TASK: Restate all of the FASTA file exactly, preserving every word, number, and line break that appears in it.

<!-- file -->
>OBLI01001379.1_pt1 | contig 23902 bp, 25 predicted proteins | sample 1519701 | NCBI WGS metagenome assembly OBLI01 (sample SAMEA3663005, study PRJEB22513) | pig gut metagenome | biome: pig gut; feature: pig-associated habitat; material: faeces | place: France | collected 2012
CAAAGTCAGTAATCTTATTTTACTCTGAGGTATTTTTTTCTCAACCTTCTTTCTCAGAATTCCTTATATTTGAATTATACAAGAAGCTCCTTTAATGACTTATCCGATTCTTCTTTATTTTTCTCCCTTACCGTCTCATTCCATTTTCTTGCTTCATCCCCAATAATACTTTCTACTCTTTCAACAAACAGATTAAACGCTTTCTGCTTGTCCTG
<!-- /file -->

>OBLI01001379.1_pt1 | contig 23902 bp, 25 predicted proteins | sample 1519701 | NCBI WGS metagenome assembly OBLI01 (sample SAMEA3663005, study PRJEB22513) | pig gut metagenome | biome: pig gut; feature: pig-associated habitat; material: faeces | place: France | collected 2012
CAAAGTCAGTAATCTTATTTTACTCTGAGGTATTTTTTTCTCAACCTTCTTTCTCAGAATTCCTTATATTTGAATTATACAAGAAGCTCCTTTAATGACTTATCCGATTCTTCTTTATTTTTCTCCCTTACCGTCTCATTCCATTTTCTTGCTTCATCCCCAATAATACTTTCTACTCTTTCAACAAACAGATTAAACGCTTTCTGCTTGTCCTG